Gender medicine and aging

February 12, 2014

Gender medicine and aging

Women have a different regulation of serotonin levels than men.

The cliché that women are more anxious than men has been confirmed in a study carried out by ISN-CNR in Catanzaro in collaboration with the IRCCS Fondazione Santa Lucia in Rome.

The research published in Social Cognitive and Affective Neuroscience states that in women there is a variant of the 5-HTTLPR gene associated in the regulation of serotonin that causes an increase in the individual in this neurotransmitter, with a higher emotional modulation.

Through the most advanced neuroimaging techniques the study published in the Social Cognitive and Affective Neuroscience journal examined the brain anatomy of hundreds of healthy subjects demonstrating how the effect of this genetic variant is greatly influenced by gender at a cerebral level.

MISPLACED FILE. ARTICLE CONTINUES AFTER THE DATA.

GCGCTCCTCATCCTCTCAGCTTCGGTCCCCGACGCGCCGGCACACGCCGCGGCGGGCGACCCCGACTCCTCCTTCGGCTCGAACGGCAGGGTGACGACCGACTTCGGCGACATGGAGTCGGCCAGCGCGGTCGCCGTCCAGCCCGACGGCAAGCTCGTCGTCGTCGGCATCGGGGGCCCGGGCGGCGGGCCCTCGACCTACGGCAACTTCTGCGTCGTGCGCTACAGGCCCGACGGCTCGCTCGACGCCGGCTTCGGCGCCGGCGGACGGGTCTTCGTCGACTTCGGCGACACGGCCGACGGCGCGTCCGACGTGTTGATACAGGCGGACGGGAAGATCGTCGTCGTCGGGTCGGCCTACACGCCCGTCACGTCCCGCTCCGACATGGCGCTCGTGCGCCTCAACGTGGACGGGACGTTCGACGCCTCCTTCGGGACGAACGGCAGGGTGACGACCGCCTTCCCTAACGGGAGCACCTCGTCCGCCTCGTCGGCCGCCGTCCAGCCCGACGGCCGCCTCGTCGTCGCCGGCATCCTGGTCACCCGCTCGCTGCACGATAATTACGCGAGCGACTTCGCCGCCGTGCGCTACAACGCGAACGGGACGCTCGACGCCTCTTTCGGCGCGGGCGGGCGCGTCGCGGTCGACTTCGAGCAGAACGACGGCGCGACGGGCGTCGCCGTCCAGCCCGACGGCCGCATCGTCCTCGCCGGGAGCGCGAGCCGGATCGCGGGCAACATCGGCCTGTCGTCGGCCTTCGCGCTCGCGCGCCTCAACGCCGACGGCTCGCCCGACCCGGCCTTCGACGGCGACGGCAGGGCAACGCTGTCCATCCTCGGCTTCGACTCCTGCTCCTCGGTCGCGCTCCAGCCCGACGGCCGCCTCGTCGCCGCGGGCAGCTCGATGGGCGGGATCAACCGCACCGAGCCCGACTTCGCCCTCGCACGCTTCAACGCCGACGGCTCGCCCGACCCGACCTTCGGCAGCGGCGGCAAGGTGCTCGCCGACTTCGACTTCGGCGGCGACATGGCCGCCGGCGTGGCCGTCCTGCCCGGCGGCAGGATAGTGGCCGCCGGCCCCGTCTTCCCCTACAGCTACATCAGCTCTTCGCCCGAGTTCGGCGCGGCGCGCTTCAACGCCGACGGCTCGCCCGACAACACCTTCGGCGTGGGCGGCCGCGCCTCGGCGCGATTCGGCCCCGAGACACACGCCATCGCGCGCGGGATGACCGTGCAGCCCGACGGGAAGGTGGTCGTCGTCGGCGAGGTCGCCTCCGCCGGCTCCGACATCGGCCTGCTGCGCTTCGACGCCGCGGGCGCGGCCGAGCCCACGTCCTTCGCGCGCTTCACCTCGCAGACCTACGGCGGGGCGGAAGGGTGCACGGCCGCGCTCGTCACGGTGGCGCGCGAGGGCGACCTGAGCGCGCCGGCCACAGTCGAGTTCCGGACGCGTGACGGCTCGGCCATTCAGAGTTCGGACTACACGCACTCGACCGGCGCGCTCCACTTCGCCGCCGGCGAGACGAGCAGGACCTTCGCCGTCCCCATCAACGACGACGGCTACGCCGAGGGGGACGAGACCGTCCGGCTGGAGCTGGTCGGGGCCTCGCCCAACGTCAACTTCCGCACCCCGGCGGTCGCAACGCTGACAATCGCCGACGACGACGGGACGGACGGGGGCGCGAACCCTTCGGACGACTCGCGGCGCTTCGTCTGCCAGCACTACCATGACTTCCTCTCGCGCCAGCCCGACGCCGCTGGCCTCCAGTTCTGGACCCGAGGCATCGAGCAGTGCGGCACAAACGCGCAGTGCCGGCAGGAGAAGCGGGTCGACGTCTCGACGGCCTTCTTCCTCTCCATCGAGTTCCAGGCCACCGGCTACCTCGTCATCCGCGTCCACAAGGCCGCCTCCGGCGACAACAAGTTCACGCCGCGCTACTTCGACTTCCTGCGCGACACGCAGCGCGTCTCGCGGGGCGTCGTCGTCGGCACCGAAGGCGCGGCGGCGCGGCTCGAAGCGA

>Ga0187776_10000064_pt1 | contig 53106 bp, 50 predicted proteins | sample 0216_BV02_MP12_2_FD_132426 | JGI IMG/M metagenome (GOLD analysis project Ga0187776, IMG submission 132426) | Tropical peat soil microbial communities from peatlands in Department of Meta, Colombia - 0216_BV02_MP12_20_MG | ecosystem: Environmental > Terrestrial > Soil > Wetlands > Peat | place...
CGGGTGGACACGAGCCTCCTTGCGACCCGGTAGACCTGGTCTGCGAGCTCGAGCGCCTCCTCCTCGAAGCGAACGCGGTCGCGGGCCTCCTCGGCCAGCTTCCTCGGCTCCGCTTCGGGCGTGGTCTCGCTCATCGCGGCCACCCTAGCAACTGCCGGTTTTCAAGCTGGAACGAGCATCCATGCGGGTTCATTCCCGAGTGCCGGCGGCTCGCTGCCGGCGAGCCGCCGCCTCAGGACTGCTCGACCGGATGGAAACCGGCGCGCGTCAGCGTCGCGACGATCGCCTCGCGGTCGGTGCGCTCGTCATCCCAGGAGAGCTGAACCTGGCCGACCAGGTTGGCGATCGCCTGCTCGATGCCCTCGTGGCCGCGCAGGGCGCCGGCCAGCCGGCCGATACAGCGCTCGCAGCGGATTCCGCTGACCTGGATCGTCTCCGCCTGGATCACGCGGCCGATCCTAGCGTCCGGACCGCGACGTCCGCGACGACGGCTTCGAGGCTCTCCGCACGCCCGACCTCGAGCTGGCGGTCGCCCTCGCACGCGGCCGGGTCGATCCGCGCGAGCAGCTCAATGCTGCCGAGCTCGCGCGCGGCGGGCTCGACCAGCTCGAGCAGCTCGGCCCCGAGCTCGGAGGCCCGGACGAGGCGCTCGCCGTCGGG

“The goal of this research was to find out the exact interaction between genetic predisposition and gender and to further investigate the neurobiological basis of anxiety but, in particular, to establish whether there is a cerebral biomarker involved in affective disorder,” states Antonio Cerasa, NAQ – CNR researcher in Catanzaro.” What we have found is that women who are carriers of the genetic variant that confers a dysregulation of serotonin are more anxious than men, and this susceptibility is manifested at a neurobiological level, with an altered anatomy of a key region in the regulation of emotion: the amygdala.” The role of this small region of the brain is already well known in the clinical setting, “Patients suffering from anxiety-based psychiatric disorders (bulimia nervosa, antisocial disorders), are characterized by anatomical and functional alterations in this area,” concludes the researcher. “Thanks to the results of this study it is possible to imagine that one day, not so far away, with a simple blood test and an MRI, it will be possible to identify people who may have a more pronounced vulnerability to the development of pathological behavior.”